Friday, February 25, 2011
New Find: Sherwood Bros. Jug from Nebraska
For some 34 years, I have been keep track of American ceramic whiskey jugs and have written two books about them, as well as having collected and viewed hundreds of examples As a result, it is very unusual to be presented with a jug that I have never seen before, particularly one that was produced by a pottery about which I have written extensively.
That is exactly what happened in January 2011 when John Bass of Redding, California, emailed me a picture of a ceramic whiskey, shown here, one completely unknown to me. The the shape and decoration on the jug are exactly the same as a jug from the Wm. Edwards Co. of Cleveland, Ohio. That jug was featured in my blog of November 2009. Both ceramics are marked as the product of Sherwood Bros. of New Brighton, Pennsylvania. Mr. Bass’s jug, however, advertises Country Club Bourbon from E.E. Bruce and Co. of Omaha, Nebraska.
Mr. Bass sent me the picture after seeing my article on Sherwood Bros. pottery. The bottle clearly was well traveled from Omaha. It had been owned by his mother in California. She told him that it had been given to her 40years earlier by her mother-in-law in New Mexico. That lady claimed that the ceramic was then 100 years old. The dating was not quite correct. The ceramic whiskey now is more than100 years old and can claim antique status but it was not quite that vintage when his mother received it. The dating, however, does not compromise the uniqueness of this new find.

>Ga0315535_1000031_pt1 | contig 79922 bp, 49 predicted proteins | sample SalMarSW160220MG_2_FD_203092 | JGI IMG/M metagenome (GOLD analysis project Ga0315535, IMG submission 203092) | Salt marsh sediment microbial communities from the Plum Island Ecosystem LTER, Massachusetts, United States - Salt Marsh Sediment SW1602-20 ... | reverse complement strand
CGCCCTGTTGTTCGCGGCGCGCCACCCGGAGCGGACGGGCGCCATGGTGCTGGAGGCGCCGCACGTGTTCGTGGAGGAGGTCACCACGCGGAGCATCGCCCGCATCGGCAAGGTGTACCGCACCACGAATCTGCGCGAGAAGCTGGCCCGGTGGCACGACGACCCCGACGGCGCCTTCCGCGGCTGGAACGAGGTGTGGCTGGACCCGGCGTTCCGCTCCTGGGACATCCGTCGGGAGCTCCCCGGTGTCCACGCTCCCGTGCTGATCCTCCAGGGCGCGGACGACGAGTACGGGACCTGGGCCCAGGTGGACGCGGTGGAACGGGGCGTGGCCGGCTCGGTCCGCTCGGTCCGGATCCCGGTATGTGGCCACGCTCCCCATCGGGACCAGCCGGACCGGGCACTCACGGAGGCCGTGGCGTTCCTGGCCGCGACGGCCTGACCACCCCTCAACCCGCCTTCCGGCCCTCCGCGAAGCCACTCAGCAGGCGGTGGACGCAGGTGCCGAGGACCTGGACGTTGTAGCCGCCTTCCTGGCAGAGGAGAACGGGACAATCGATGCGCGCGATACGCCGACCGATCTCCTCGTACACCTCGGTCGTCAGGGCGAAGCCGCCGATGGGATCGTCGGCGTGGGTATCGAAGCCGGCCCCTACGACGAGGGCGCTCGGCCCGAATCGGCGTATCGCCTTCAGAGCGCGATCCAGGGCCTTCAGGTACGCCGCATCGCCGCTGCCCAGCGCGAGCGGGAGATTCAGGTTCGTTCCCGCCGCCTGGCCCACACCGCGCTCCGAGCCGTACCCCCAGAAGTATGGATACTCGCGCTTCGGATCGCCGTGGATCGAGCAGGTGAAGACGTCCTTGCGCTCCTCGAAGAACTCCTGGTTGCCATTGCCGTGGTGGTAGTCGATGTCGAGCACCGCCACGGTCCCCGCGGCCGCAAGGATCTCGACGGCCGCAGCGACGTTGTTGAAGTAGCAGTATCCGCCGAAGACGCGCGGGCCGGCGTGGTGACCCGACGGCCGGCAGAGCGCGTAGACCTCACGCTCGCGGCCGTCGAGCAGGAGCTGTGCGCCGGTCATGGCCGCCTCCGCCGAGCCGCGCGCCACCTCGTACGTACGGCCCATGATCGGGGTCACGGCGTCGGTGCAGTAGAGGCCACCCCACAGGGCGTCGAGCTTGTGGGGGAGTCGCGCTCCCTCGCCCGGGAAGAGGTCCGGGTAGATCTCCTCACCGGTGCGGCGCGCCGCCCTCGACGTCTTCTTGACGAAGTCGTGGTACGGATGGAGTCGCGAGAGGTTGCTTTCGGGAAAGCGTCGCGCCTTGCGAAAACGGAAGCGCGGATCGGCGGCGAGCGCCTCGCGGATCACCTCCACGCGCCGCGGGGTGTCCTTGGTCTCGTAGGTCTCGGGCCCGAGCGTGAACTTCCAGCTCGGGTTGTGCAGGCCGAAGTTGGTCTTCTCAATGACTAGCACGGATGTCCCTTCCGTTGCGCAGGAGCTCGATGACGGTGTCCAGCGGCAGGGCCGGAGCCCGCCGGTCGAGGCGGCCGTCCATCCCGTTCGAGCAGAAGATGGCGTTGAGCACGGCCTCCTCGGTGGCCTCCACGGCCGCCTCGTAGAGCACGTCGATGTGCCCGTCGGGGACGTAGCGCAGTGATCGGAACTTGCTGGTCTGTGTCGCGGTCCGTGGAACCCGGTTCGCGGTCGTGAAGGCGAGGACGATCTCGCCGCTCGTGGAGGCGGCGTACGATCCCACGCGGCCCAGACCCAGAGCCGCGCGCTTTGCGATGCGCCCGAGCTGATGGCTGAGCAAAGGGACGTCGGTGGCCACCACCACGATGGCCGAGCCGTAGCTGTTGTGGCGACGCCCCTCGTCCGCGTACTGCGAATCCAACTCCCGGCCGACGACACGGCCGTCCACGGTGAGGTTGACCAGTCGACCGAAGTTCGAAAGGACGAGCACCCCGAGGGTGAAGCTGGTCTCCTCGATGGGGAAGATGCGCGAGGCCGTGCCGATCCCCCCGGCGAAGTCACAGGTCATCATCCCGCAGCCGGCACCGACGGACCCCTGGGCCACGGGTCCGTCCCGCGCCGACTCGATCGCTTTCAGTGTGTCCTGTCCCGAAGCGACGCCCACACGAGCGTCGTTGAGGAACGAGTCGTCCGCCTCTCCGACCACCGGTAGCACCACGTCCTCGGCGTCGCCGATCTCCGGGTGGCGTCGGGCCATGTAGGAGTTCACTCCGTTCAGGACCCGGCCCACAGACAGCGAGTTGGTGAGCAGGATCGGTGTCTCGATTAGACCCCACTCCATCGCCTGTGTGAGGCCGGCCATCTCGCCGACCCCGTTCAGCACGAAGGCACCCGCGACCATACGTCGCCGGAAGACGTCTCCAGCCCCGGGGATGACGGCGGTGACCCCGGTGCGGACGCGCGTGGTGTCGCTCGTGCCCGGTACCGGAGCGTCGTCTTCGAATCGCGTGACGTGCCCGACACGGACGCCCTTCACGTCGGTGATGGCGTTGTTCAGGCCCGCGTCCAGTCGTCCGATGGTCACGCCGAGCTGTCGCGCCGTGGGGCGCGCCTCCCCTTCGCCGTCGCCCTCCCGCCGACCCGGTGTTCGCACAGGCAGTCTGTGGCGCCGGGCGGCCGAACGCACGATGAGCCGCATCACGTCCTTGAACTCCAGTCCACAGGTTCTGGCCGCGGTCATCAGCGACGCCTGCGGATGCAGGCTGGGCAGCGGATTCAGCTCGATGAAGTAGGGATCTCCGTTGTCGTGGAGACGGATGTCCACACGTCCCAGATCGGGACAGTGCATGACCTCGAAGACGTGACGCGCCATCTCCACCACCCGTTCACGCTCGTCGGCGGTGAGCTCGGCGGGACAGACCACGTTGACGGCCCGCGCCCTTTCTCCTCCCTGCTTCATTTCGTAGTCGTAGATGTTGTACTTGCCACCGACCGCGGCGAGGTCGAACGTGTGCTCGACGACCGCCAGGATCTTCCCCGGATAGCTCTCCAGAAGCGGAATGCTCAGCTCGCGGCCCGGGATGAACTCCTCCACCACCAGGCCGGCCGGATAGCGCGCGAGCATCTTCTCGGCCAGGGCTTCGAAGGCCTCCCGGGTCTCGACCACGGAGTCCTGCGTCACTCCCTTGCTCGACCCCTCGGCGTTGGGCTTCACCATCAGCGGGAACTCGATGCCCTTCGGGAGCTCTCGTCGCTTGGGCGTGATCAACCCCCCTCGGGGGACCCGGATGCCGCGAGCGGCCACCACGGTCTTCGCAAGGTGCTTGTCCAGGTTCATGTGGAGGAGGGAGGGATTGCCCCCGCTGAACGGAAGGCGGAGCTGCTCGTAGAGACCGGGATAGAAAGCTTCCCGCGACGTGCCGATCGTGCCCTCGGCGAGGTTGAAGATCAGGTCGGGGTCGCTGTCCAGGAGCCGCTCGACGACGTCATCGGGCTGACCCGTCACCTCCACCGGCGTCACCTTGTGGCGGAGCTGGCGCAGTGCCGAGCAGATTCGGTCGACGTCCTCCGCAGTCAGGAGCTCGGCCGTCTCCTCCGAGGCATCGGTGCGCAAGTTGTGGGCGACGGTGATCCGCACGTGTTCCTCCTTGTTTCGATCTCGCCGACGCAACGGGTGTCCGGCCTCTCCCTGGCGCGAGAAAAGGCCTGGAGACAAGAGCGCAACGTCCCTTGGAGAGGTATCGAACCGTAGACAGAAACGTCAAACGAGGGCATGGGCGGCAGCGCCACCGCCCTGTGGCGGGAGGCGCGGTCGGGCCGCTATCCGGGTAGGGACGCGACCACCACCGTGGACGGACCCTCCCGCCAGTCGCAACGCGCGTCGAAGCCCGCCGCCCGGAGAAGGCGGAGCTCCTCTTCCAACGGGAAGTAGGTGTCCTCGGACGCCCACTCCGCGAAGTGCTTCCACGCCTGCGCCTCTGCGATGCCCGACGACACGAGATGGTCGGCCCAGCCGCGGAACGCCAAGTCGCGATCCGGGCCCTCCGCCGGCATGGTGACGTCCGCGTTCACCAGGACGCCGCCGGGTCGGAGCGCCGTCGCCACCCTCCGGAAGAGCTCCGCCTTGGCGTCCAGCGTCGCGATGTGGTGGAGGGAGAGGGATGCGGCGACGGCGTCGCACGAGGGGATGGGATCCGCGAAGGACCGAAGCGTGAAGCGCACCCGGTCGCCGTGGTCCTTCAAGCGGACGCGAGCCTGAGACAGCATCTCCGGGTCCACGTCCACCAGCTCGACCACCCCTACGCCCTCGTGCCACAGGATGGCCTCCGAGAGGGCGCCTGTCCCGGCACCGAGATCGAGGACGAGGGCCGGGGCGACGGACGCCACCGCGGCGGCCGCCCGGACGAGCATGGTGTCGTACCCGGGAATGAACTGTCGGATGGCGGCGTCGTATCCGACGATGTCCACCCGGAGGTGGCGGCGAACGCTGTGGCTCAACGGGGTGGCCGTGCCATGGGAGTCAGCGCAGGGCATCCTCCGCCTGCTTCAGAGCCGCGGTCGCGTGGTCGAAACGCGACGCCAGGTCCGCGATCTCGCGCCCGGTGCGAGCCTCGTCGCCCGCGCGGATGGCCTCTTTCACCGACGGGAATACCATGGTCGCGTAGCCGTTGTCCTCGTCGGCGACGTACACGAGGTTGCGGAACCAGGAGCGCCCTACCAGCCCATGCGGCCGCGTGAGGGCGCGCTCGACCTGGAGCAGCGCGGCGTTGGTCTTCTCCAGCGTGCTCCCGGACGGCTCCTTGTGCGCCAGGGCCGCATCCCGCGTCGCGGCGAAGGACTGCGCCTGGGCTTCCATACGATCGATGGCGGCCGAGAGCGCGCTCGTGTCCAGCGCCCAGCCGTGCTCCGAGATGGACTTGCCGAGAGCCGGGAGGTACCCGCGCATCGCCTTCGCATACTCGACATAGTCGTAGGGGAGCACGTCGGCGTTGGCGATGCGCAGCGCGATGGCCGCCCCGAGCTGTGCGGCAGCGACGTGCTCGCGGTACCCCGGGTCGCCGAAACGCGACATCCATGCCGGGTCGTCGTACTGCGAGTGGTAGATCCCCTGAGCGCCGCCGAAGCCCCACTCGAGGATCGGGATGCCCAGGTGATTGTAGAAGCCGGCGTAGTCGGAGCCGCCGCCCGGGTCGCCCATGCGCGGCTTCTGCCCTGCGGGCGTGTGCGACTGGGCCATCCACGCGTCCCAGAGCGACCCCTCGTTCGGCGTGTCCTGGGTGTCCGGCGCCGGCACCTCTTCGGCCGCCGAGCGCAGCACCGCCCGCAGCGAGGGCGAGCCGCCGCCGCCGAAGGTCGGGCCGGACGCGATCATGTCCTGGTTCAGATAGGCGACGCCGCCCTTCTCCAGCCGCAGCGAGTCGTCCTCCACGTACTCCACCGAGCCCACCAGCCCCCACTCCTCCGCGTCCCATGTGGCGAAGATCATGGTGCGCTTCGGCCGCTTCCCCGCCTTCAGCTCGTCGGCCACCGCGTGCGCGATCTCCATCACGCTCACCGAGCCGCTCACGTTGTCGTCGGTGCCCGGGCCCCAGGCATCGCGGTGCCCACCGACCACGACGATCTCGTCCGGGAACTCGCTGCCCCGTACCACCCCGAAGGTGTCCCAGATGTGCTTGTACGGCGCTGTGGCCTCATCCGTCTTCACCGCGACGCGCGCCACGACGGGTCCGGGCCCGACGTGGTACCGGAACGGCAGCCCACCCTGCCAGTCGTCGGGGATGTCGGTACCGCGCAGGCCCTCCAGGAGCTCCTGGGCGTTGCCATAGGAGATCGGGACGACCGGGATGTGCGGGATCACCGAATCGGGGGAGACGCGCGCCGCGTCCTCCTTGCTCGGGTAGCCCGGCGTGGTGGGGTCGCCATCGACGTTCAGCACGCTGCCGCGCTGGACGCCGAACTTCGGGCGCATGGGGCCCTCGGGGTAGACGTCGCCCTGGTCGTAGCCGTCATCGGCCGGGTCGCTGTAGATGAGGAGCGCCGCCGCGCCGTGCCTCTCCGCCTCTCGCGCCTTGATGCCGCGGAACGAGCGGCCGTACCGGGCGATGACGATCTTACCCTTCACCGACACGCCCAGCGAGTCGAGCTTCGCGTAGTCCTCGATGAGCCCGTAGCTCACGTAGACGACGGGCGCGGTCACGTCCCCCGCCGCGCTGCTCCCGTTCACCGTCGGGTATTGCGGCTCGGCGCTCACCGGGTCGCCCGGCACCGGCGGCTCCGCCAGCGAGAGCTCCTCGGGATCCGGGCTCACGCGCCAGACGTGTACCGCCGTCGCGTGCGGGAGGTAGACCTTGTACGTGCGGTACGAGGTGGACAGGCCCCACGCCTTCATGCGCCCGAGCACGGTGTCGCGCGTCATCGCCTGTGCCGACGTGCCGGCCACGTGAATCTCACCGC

Who was E.E. Bruce and his company? Shown here, Edwin Estelle Bruce was a leading druggist and businessman in Omaha. He opened an wholesale drug business in 1887, accounted by contemporaries as “one of the finest in the West.” His company occupied a four story building in Omaha. Like many other drug companies, Bruce’s firm also sold a line of whiskey -- the flagship brand being Country Club Bourbon.
Not only did E.E. Bruce order a whiskey bottle from Sherwood Brothers, he also employed jugs from the famed Redwing potteries of Minnesota. A two-gallon Redwing jug bearing Bruce’s logo is shown here. Made rich by his drug and liquor business, Bruce occupied a Georgian Revival mansion, located in Omaha's Gold Coast neighborhood. He also was well-known in Omaha business circles, according to a contemporary account, respected for his ability, enterprise and ingenuity.
Presumably as a result of this reputation, Bruce was tapped by the elite of the city to be a principal officer for a world’s fair known as the Trans-Mississippi International Exposition. This event was inspired by leading Nebraskans to illustrate the “progress of the West,” highlight the 24 states and territories west of the Mississippi River, and meant to spur economic development. Held a mere five years after Chicago’s highly successful1893 Columbian Exposition, the Exposition ran from June to November 1898.
Bruce held the pivotal position of Exhibits Manager for the Exposition, an extravaganza that covered 108 city blocks in Omaha and involved 4,062 individual exhibits. The success of his efforts can be measured in the 2.6 million people who visited during the six month run of the fair. Constructed quickly of flimsy materials, none of the Exposition buildings survives today. Bruce’s mansion still stands. Moreover, we can remember this Omaha druggist and whiskey dealer by the ceramic jugs, including a new find from Sherwood Bros., that are part of his legacy.